Some tiny creature, mad with wrath,

Is coming nearer on the path.

--Edward Gorey

Location: Pittsburgh, Pennsylvania, U.S. Outlying Islands

Writer, lawyer, cyclist, rock climber, wanderer of dark residential streets, friend.

Friday, September 30, 2005

Riding Fixed -- Science and Divinity

Two very interesting perspectives on riding fixed. The pure scientific explanation of its superiority as a simple matter of Newtonian mechanics:

[T]he fix rider can apply force to the crank wherever she or he chooses, and the human system of optimal adaptive control soon will figure out how best to do so. The fix rider can get into the power stroke at 12 o’clock, or a little before, and so utilize the entire downward stroke for propulsion. Way strong!

The free rider can apply downward force beginning only at two o’clock, and so has wasted fully one-third of the downward stroke. This is not good!

Looked at the other way, the fixer has a 50% longer power stroke than the freebie, which equates to 50% more torque and therefore 50% more power at a given cadence.

And a pleasing discusion of fixed's more elusive qualities:

Walking in downtown San Francisco several years ago, before I’d ever even ridden a fixed gear bike, I remember seeing a messenger riding through slow traffic, weaving in and out, looking like a needle stitching all the cars together. This memory sticks with me for some reason, and I suspect it was because of the utter grace of seeing him work his way through the cars, unintentionally making a mockery of the drivers sitting in traffic. I’m positive that it was a fixed gear bike he was riding, not only because they are more often than not the choice of messengers, but also because I remember seeing him pedaling when he sped up and when he slowed down, which took me by surprise. the subtle adjustments he made in his speed and direction were like the subtle adjustments a bird makes in flight. If my niece ever asks me what grace means, I will take her downtown and wait for a messenger on a fixie to pass.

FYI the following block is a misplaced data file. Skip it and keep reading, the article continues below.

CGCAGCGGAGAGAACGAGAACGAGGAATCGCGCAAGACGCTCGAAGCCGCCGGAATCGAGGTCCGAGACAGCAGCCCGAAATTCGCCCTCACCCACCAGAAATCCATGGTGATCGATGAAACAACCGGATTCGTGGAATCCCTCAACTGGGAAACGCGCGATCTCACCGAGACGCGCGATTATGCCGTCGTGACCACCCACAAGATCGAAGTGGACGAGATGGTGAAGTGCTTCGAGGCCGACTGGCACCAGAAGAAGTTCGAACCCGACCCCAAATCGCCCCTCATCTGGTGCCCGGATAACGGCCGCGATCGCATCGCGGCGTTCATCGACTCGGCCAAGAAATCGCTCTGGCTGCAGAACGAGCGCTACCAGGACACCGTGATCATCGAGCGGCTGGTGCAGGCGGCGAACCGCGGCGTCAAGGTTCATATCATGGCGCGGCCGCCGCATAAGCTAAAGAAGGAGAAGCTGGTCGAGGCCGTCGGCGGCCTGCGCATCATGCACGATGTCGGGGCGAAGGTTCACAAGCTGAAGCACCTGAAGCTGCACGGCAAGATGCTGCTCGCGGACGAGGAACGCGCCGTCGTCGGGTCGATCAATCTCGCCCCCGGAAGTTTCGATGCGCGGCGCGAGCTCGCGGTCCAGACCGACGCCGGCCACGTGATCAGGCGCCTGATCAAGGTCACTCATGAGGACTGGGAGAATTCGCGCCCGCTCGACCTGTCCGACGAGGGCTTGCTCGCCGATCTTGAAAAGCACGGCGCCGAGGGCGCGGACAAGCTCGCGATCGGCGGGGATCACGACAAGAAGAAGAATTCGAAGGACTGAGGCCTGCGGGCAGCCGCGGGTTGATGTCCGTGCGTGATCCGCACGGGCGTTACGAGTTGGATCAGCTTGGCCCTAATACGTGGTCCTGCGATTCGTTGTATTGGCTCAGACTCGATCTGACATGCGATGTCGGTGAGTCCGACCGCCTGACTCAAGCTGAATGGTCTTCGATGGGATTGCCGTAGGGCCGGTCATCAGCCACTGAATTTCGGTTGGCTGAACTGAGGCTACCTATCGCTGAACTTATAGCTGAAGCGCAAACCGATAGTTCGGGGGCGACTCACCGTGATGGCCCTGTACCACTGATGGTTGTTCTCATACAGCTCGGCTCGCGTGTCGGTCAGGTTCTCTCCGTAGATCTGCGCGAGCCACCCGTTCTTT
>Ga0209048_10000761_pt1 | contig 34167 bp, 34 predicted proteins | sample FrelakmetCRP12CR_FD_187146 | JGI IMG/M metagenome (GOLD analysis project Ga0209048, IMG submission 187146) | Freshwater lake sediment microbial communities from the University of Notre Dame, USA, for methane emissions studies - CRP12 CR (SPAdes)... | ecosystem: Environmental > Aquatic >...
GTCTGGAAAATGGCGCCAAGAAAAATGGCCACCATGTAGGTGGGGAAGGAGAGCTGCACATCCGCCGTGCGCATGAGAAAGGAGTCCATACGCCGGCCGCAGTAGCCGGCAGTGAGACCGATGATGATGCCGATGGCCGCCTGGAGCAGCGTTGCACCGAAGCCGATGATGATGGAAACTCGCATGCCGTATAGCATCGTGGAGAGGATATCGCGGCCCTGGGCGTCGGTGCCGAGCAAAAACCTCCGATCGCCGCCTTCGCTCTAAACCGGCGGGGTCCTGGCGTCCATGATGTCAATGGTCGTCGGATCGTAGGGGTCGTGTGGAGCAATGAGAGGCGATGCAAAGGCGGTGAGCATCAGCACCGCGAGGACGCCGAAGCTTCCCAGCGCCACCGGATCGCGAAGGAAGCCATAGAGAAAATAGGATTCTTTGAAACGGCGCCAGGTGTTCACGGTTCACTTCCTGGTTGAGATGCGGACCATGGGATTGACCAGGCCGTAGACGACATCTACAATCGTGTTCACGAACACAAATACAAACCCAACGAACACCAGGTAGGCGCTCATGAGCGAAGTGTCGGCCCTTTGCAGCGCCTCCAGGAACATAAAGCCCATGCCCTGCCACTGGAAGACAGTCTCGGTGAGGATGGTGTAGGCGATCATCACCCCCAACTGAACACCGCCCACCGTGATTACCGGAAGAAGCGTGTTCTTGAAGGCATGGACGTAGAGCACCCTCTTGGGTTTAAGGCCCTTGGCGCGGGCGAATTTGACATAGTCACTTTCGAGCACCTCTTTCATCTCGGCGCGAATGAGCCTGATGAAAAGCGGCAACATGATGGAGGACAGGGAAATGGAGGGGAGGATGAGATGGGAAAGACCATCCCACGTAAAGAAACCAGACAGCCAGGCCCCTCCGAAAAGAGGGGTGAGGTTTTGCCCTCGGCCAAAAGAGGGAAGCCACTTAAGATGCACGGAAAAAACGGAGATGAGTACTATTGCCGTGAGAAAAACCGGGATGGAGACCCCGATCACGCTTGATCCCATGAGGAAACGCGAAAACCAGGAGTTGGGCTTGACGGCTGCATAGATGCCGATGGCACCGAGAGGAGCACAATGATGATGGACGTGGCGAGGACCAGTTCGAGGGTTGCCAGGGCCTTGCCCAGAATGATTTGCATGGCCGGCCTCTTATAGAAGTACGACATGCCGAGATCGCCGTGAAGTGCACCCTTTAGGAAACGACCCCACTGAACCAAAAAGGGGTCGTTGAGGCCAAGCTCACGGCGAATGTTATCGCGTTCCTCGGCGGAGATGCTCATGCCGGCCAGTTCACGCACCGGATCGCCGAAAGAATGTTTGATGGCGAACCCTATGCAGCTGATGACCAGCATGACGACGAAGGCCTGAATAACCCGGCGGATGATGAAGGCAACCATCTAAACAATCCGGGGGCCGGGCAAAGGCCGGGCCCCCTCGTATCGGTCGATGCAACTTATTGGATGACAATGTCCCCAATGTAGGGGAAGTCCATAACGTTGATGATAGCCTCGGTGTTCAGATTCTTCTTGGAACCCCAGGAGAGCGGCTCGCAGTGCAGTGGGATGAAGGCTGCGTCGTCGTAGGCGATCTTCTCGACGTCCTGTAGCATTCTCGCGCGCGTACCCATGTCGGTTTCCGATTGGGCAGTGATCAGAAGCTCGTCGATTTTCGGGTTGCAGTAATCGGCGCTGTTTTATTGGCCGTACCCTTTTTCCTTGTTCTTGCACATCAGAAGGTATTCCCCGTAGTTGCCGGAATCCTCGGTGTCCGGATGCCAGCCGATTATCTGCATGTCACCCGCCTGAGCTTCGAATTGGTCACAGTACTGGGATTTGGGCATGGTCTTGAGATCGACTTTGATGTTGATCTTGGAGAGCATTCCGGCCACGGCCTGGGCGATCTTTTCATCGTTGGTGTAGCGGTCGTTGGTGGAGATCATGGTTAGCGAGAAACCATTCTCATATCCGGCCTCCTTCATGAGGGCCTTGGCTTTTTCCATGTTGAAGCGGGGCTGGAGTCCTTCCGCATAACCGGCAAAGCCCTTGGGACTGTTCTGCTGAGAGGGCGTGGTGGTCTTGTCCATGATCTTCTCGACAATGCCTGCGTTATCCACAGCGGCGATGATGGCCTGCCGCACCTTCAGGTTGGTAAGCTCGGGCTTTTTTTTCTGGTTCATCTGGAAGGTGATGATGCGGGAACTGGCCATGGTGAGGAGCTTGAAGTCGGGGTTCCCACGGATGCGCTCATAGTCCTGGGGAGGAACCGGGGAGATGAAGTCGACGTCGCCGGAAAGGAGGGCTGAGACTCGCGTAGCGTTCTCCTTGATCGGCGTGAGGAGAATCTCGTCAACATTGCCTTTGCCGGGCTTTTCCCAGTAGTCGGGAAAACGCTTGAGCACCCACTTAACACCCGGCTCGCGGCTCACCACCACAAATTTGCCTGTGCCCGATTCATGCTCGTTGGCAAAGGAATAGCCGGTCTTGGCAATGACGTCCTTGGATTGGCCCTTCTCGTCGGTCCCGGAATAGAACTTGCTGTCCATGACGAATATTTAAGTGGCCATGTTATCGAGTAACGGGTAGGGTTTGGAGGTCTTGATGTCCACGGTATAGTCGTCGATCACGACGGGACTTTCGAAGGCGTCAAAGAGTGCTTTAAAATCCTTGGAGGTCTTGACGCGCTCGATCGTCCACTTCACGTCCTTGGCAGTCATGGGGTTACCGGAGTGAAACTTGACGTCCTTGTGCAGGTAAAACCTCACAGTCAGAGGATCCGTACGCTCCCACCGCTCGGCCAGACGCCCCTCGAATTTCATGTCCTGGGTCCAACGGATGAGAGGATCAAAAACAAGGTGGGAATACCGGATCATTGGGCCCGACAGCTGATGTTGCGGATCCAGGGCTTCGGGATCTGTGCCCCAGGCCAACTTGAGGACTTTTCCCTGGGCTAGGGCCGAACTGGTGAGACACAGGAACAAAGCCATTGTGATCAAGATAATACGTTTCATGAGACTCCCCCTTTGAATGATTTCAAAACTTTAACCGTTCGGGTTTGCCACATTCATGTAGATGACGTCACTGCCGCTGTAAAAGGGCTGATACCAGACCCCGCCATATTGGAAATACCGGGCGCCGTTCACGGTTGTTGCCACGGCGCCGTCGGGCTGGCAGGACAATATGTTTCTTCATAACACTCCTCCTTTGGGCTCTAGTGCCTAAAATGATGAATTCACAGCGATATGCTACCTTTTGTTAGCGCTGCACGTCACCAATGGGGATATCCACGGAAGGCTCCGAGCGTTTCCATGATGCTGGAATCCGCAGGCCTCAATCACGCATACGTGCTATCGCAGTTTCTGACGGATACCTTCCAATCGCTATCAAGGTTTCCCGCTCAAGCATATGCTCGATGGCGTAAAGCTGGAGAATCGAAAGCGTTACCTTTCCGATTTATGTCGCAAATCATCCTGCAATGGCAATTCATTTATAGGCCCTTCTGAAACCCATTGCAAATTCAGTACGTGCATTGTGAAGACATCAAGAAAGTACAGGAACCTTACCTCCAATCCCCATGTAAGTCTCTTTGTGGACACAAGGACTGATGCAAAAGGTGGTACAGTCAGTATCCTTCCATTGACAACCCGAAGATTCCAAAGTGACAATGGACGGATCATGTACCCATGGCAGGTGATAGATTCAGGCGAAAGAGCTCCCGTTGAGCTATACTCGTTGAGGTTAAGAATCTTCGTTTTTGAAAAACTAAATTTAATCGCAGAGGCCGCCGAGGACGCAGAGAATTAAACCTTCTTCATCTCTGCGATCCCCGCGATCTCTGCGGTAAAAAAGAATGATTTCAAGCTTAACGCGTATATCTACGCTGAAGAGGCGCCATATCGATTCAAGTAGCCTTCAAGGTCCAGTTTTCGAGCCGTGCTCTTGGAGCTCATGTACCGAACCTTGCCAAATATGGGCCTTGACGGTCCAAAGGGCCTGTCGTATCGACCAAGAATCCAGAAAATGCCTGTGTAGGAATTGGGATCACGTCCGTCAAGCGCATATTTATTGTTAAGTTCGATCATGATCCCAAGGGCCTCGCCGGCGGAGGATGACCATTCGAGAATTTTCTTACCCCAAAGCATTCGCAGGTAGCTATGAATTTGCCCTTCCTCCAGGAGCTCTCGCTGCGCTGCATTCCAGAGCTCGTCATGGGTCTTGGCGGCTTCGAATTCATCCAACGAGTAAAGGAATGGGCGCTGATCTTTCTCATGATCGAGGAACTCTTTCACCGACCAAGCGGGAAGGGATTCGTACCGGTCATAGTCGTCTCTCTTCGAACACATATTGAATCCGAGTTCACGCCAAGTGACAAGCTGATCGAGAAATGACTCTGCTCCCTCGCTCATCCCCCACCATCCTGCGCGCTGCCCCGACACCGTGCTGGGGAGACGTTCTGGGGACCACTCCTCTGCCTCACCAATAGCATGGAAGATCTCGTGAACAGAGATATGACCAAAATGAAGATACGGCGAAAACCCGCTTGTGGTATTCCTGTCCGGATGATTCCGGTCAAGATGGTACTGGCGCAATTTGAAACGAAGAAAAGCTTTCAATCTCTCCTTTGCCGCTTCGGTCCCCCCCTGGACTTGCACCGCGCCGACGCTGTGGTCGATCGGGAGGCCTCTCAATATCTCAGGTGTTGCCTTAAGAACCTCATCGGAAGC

Both care of FixedGearGallery.

This morning my knees and fingers were cold, but my body warm and my heart thrilling to the rush of cold air over and through my helmet. I rode slow, in part because I wasn't in the mood to fly, and in part because I wanted to lengthen the ride. Sun and wind, science and spirit.


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